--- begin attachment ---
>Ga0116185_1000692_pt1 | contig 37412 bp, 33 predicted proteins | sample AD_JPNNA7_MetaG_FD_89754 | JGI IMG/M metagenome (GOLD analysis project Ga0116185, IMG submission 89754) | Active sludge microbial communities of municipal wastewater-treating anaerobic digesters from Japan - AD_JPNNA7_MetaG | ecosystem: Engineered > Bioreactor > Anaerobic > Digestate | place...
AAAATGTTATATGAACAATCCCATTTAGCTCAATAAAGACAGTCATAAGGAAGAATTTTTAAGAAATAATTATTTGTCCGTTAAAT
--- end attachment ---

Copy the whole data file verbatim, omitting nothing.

>Ga0116185_1000692_pt1 | contig 37412 bp, 33 predicted proteins | sample AD_JPNNA7_MetaG_FD_89754 | JGI IMG/M metagenome (GOLD analysis project Ga0116185, IMG submission 89754) | Active sludge microbial communities of municipal wastewater-treating anaerobic digesters from Japan - AD_JPNNA7_MetaG | ecosystem: Engineered > Bioreactor > Anaerobic > Digestate | place...
AAAATGTTATATGAACAATCCCATTTAGCTCAATAAAGACAGTCATAAGGAAGAATTTTTAAGAAATAATTATTTGTCCGTTAAAT